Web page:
Wednesday, June 21, 2017

American Gods Finishes Season One On A High Note In Finale

This post contains spoilers for the American Gods season one finale.

American Gods completed its first season in spectacular fashion on Sunday. The Starz drama ended on a high note as the clash between the old gods and the newer deities finally began in earnest. After eight episodes where the journey of Shadow Moon and Mr. Wednesday was enjoyable, but lacked clarity, American Gods finally had some big moments. The principle participant revealed himself and the pending clash in Wisconsin began to take a more definite shape.

From the outset of season one, the strength of American Gods has been the actors who have been cast as the gods. Starting with Ian McShane and extending to some superbly egocentric divinities, the cast has been the glue of the show as McShane’s Odin traverses America and collects old gods from a large variety of religions and cultures to wage war with newer gods created by the advancements of modern technology.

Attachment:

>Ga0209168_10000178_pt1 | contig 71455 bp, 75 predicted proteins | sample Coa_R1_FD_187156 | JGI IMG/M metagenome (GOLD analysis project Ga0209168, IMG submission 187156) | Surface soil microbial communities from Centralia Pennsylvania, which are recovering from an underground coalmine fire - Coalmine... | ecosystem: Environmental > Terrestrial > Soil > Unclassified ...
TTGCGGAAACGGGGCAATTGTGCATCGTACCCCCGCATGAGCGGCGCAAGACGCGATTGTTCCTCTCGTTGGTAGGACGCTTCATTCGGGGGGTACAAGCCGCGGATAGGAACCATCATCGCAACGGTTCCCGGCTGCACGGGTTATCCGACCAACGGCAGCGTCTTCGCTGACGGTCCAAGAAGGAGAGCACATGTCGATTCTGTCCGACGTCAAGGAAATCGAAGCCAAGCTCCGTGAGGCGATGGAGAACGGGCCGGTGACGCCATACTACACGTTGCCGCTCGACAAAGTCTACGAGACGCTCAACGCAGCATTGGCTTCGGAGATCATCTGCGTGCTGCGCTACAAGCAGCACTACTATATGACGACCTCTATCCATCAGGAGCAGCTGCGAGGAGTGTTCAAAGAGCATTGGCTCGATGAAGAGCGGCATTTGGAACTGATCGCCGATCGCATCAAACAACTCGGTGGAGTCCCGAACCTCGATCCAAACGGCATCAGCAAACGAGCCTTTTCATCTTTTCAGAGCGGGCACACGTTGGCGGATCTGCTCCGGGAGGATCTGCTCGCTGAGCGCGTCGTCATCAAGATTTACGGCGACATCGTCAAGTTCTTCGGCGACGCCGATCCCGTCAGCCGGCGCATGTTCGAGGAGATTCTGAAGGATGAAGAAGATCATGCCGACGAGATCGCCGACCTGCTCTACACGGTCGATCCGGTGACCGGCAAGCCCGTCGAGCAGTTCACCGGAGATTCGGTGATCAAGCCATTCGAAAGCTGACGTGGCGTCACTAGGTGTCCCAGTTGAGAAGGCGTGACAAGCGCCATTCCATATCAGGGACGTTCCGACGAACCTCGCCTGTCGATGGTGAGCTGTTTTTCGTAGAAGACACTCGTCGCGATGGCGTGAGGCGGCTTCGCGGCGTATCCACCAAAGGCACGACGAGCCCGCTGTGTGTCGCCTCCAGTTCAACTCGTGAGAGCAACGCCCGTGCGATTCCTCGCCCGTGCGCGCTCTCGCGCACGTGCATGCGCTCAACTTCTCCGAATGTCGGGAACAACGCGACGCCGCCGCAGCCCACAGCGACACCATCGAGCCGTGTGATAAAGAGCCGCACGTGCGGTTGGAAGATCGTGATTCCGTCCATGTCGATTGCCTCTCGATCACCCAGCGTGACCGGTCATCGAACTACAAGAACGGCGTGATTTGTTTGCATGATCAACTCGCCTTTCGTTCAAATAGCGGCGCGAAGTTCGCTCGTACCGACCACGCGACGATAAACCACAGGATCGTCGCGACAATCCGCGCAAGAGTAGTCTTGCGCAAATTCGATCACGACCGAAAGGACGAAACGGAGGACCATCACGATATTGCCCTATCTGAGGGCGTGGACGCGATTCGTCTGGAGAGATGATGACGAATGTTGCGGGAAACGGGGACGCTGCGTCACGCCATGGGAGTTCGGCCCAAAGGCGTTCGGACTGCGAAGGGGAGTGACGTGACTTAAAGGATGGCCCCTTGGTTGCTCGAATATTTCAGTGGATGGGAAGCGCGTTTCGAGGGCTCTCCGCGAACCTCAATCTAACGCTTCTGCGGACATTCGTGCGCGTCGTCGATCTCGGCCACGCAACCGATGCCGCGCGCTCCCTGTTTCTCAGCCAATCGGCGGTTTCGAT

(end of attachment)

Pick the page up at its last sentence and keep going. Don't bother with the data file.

Gillian Anderson has had a string of delightful performances as Media, a modern goddess who materializes in different forms. Whether it be as Lucille Ball, David Bowie, Judy Garland, or Marilyn Monroe, Anderson appears to be having a blast depicting some of the 20th Century’s biggest cultural icons. Pablo Schrieber’s Mad Sweeney is the punching bag and punchline of American Gods. As a leprechaun who ran out of luck and is stuck on a journey with a resurrected Laura Moon, Mad Sweeney, is the toy of Moon as she tortures with her taller travel companion without remorse. Their dynamic has added an entertaining comedic element to the show. Orlando Jones has also made a huge splash in his limited time on screen. His two scenes as Anansi, an African trickster god who has appeared on a slave ship and as a high-end tailor, have been some of the most electrifying on the show.